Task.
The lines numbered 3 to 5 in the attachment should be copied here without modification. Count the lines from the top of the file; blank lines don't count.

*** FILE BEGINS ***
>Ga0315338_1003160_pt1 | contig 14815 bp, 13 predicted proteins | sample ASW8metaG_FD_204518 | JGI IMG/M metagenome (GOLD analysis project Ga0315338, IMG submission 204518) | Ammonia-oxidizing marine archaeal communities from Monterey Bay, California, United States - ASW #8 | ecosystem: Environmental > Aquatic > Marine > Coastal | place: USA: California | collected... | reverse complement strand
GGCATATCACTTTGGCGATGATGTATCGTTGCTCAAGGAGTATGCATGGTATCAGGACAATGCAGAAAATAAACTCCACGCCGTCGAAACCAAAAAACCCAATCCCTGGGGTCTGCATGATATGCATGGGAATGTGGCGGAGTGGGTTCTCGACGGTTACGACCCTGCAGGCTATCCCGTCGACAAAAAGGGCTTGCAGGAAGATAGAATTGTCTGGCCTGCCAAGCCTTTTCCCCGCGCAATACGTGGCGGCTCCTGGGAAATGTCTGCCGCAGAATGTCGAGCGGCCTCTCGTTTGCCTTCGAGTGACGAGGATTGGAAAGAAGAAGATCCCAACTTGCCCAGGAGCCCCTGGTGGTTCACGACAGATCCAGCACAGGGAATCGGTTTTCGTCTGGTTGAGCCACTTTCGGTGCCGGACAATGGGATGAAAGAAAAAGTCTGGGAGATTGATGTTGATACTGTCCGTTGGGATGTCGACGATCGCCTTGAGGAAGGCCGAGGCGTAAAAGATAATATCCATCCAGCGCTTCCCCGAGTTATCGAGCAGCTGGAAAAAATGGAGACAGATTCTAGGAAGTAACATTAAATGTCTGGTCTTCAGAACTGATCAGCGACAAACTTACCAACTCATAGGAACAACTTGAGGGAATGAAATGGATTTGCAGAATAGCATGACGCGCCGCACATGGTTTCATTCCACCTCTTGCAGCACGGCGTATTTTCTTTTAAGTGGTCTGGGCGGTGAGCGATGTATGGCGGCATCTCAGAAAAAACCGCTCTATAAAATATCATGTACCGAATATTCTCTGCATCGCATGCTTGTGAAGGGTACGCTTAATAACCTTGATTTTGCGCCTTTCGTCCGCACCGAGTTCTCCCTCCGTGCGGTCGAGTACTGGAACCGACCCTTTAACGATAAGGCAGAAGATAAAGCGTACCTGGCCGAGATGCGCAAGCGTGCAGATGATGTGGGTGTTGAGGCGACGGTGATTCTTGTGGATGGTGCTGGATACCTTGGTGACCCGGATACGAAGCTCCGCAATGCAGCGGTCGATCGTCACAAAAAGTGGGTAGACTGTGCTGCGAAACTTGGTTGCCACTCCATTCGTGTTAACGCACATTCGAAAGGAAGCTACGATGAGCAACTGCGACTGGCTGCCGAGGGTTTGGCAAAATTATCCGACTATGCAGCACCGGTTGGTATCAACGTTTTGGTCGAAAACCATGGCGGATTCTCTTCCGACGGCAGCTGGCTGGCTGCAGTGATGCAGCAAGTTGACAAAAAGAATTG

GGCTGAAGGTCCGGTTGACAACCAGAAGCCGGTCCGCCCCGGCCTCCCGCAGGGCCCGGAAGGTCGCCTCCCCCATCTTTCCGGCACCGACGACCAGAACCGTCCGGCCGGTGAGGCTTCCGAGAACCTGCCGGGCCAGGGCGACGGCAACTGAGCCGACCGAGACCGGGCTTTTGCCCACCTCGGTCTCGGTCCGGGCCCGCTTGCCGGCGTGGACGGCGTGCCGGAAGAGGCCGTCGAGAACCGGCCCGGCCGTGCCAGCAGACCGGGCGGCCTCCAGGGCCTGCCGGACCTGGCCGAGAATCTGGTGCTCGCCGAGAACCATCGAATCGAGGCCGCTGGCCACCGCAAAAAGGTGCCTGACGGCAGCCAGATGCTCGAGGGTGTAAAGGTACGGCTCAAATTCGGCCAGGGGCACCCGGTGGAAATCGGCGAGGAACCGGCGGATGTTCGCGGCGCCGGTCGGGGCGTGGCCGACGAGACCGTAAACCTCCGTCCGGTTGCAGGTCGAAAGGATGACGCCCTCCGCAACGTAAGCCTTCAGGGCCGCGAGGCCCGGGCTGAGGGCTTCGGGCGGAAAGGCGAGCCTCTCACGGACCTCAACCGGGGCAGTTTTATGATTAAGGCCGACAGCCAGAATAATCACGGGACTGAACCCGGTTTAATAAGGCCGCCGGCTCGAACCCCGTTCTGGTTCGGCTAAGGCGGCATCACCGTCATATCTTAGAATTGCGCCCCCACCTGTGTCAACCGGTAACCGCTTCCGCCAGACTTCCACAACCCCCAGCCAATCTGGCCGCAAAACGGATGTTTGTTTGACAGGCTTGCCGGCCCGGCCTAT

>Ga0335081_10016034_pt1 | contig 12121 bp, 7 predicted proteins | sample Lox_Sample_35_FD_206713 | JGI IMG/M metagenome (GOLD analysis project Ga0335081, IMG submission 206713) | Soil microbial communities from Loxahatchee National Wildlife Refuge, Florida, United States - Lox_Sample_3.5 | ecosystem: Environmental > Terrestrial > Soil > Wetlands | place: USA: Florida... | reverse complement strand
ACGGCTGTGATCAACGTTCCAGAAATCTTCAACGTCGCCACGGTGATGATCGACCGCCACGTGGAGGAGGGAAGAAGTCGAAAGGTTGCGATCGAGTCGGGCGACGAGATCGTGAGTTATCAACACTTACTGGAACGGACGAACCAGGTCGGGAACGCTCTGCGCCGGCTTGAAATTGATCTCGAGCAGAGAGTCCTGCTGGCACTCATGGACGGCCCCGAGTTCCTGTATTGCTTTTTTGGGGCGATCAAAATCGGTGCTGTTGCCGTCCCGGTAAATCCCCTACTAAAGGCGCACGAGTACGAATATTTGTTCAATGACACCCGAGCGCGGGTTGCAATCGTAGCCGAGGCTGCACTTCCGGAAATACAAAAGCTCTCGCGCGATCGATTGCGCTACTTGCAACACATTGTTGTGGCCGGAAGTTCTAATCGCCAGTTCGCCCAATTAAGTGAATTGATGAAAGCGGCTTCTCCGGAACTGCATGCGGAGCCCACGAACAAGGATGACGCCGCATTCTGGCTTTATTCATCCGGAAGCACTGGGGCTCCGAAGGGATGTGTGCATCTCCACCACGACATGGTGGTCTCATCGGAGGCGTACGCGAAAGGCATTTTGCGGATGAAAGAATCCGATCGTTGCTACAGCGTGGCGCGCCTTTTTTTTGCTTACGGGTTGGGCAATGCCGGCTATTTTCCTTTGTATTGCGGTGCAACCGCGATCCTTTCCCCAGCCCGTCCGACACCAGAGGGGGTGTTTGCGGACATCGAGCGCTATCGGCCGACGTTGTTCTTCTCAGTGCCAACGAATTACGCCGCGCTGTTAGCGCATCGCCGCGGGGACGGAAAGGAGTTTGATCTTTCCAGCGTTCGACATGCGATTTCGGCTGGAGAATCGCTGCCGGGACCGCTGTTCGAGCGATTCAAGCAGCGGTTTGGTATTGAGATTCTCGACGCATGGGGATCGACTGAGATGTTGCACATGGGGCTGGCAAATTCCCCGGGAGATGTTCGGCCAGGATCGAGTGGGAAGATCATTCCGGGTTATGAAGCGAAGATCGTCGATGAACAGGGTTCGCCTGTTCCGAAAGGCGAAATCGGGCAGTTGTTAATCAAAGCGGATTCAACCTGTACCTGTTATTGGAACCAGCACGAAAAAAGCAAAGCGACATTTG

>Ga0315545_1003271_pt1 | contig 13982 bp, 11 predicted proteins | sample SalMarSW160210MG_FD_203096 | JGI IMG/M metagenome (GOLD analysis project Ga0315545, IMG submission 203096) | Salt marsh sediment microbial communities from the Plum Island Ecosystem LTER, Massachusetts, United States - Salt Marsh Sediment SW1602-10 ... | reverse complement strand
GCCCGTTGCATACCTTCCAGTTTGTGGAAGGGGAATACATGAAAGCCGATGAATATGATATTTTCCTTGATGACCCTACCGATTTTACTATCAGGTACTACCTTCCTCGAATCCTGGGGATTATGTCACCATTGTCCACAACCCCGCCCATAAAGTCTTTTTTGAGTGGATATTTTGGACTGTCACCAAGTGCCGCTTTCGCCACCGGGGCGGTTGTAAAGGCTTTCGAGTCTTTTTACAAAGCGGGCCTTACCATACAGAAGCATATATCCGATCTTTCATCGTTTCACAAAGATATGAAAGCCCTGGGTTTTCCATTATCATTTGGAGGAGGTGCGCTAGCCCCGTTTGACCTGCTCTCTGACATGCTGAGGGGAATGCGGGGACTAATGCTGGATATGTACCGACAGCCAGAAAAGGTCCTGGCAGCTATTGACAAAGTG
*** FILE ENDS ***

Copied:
GGCTGAAGGTCCGGTTGACAACCAGAAGCCGGTCCGCCCCGGCCTCCCGCAGGGCCCGGAAGGTCGCCTCCCCCATCTTTCCGGCACCGACGACCAGAACCGTCCGGCCGGTGAGGCTTCCGAGAACCTGCCGGGCCAGGGCGACGGCAACTGAGCCGACCGAGACCGGGCTTTTGCCCACCTCGGTCTCGGTCCGGGCCCGCTTGCCGGCGTGGACGGCGTGCCGGAAGAGGCCGTCGAGAACCGGCCCGGCCGTGCCAGCAGACCGGGCGGCCTCCAGGGCCTGCCGGACCTGGCCGAGAATCTGGTGCTCGCCGAGAACCATCGAATCGAGGCCGCTGGCCACCGCAAAAAGGTGCCTGACGGCAGCCAGATGCTCGAGGGTGTAAAGGTACGGCTCAAATTCGGCCAGGGGCACCCGGTGGAAATCGGCGAGGAACCGGCGGATGTTCGCGGCGCCGGTCGGGGCGTGGCCGACGAGACCGTAAACCTCCGTCCGGTTGCAGGTCGAAAGGATGACGCCCTCCGCAACGTAAGCCTTCAGGGCCGCGAGGCCCGGGCTGAGGGCTTCGGGCGGAAAGGCGAGCCTCTCACGGACCTCAACCGGGGCAGTTTTATGATTAAGGCCGACAGCCAGAATAATCACGGGACTGAACCCGGTTTAATAAGGCCGCCGGCTCGAACCCCGTTCTGGTTCGGCTAAGGCGGCATCACCGTCATATCTTAGAATTGCGCCCCCACCTGTGTCAACCGGTAACCGCTTCCGCCAGACTTCCACAACCCCCAGCCAATCTGGCCGCAAAACGGATGTTTGTTTGACAGGCTTGCCGGCCCGGCCTAT

>Ga0335081_10016034_pt1 | contig 12121 bp, 7 predicted proteins | sample Lox_Sample_35_FD_206713 | JGI IMG/M metagenome (GOLD analysis project Ga0335081, IMG submission 206713) | Soil microbial communities from Loxahatchee National Wildlife Refuge, Florida, United States - Lox_Sample_3.5 | ecosystem: Environmental > Terrestrial > Soil > Wetlands | place: USA: Florida... | reverse complement strand
ACGGCTGTGATCAACGTTCCAGAAATCTTCAACGTCGCCACGGTGATGATCGACCGCCACGTGGAGGAGGGAAGAAGTCGAAAGGTTGCGATCGAGTCGGGCGACGAGATCGTGAGTTATCAACACTTACTGGAACGGACGAACCAGGTCGGGAACGCTCTGCGCCGGCTTGAAATTGATCTCGAGCAGAGAGTCCTGCTGGCACTCATGGACGGCCCCGAGTTCCTGTATTGCTTTTTTGGGGCGATCAAAATCGGTGCTGTTGCCGTCCCGGTAAATCCCCTACTAAAGGCGCACGAGTACGAATATTTGTTCAATGACACCCGAGCGCGGGTTGCAATCGTAGCCGAGGCTGCACTTCCGGAAATACAAAAGCTCTCGCGCGATCGATTGCGCTACTTGCAACACATTGTTGTGGCCGGAAGTTCTAATCGCCAGTTCGCCCAATTAAGTGAATTGATGAAAGCGGCTTCTCCGGAACTGCATGCGGAGCCCACGAACAAGGATGACGCCGCATTCTGGCTTTATTCATCCGGAAGCACTGGGGCTCCGAAGGGATGTGTGCATCTCCACCACGACATGGTGGTCTCATCGGAGGCGTACGCGAAAGGCATTTTGCGGATGAAAGAATCCGATCGTTGCTACAGCGTGGCGCGCCTTTTTTTTGCTTACGGGTTGGGCAATGCCGGCTATTTTCCTTTGTATTGCGGTGCAACCGCGATCCTTTCCCCAGCCCGTCCGACACCAGAGGGGGTGTTTGCGGACATCGAGCGCTATCGGCCGACGTTGTTCTTCTCAGTGCCAACGAATTACGCCGCGCTGTTAGCGCATCGCCGCGGGGACGGAAAGGAGTTTGATCTTTCCAGCGTTCGACATGCGATTTCGGCTGGAGAATCGCTGCCGGGACCGCTGTTCGAGCGATTCAAGCAGCGGTTTGGTATTGAGATTCTCGACGCATGGGGATCGACTGAGATGTTGCACATGGGGCTGGCAAATTCCCCGGGAGATGTTCGGCCAGGATCGAGTGGGAAGATCATTCCGGGTTATGAAGCGAAGATCGTCGATGAACAGGGTTCGCCTGTTCCGAAAGGCGAAATCGGGCAGTTGTTAATCAAAGCGGATTCAACCTGTACCTGTTATTGGAACCAGCACGAAAAAAGCAAAGCGACATTTG